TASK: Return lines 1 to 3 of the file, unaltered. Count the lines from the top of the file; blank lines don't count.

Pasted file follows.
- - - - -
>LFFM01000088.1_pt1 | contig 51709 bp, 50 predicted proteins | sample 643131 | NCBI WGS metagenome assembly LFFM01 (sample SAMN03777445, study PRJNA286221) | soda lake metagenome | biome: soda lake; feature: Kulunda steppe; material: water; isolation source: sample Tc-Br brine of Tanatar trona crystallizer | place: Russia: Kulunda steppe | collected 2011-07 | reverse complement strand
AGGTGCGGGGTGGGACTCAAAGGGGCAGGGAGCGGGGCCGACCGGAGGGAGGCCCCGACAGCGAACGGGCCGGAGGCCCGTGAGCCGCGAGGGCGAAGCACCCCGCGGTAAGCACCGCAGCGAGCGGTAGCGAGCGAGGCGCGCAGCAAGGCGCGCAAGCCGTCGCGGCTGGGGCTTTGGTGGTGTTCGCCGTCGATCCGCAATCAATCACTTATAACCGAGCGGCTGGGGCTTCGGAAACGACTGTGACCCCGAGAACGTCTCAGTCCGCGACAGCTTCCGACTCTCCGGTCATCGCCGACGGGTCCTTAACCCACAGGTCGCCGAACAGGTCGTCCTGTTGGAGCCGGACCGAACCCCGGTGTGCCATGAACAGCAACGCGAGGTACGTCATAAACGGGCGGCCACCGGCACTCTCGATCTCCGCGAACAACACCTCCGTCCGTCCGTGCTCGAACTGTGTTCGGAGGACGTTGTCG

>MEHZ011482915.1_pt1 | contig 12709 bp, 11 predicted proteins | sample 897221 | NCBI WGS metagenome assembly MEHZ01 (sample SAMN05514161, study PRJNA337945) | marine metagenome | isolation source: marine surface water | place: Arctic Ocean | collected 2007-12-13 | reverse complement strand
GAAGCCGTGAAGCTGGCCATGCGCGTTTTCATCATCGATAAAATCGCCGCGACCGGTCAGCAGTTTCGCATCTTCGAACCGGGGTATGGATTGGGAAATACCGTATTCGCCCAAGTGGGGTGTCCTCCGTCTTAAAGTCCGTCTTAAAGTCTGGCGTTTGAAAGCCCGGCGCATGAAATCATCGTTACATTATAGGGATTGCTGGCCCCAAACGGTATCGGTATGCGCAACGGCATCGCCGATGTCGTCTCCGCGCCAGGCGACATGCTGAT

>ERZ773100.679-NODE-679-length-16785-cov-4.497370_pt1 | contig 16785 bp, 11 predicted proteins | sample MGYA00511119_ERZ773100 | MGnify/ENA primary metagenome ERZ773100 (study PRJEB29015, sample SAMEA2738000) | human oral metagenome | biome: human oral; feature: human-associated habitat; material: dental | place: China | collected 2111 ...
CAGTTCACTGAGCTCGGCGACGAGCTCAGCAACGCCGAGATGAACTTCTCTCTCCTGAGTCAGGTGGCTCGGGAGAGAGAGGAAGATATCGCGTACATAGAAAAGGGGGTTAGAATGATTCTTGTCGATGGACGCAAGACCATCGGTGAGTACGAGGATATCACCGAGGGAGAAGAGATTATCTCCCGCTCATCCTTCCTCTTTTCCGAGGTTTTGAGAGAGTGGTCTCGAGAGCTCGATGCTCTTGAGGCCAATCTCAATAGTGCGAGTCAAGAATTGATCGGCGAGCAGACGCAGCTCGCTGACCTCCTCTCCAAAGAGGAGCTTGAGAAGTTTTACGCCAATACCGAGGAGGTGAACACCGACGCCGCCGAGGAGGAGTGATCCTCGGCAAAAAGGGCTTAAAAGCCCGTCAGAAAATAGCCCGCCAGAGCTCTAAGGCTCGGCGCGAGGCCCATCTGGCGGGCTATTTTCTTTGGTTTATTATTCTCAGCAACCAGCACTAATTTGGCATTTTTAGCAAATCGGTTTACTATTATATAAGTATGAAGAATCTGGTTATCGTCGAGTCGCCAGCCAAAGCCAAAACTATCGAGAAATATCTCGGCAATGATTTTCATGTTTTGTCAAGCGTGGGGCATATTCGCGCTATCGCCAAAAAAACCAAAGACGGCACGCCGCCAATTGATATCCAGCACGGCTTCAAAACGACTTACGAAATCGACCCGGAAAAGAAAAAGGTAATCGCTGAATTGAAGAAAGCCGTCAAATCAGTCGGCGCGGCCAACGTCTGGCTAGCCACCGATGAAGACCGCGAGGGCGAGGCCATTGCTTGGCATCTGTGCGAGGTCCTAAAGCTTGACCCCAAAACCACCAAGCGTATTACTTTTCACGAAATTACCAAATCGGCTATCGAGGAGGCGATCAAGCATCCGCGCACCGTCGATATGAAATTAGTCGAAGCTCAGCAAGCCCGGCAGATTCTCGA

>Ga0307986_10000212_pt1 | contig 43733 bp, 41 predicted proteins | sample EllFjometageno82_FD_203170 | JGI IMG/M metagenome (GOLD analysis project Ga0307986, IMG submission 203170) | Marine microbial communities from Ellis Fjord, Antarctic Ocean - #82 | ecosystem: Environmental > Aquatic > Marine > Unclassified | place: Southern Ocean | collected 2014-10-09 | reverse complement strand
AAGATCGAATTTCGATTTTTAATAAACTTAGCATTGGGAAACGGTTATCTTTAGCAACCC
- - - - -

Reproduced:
>LFFM01000088.1_pt1 | contig 51709 bp, 50 predicted proteins | sample 643131 | NCBI WGS metagenome assembly LFFM01 (sample SAMN03777445, study PRJNA286221) | soda lake metagenome | biome: soda lake; feature: Kulunda steppe; material: water; isolation source: sample Tc-Br brine of Tanatar trona crystallizer | place: Russia: Kulunda steppe | collected 2011-07 | reverse complement strand
AGGTGCGGGGTGGGACTCAAAGGGGCAGGGAGCGGGGCCGACCGGAGGGAGGCCCCGACAGCGAACGGGCCGGAGGCCCGTGAGCCGCGAGGGCGAAGCACCCCGCGGTAAGCACCGCAGCGAGCGGTAGCGAGCGAGGCGCGCAGCAAGGCGCGCAAGCCGTCGCGGCTGGGGCTTTGGTGGTGTTCGCCGTCGATCCGCAATCAATCACTTATAACCGAGCGGCTGGGGCTTCGGAAACGACTGTGACCCCGAGAACGTCTCAGTCCGCGACAGCTTCCGACTCTCCGGTCATCGCCGACGGGTCCTTAACCCACAGGTCGCCGAACAGGTCGTCCTGTTGGAGCCGGACCGAACCCCGGTGTGCCATGAACAGCAACGCGAGGTACGTCATAAACGGGCGGCCACCGGCACTCTCGATCTCCGCGAACAACACCTCCGTCCGTCCGTGCTCGAACTGTGTTCGGAGGACGTTGTCG

>MEHZ011482915.1_pt1 | contig 12709 bp, 11 predicted proteins | sample 897221 | NCBI WGS metagenome assembly MEHZ01 (sample SAMN05514161, study PRJNA337945) | marine metagenome | isolation source: marine surface water | place: Arctic Ocean | collected 2007-12-13 | reverse complement strand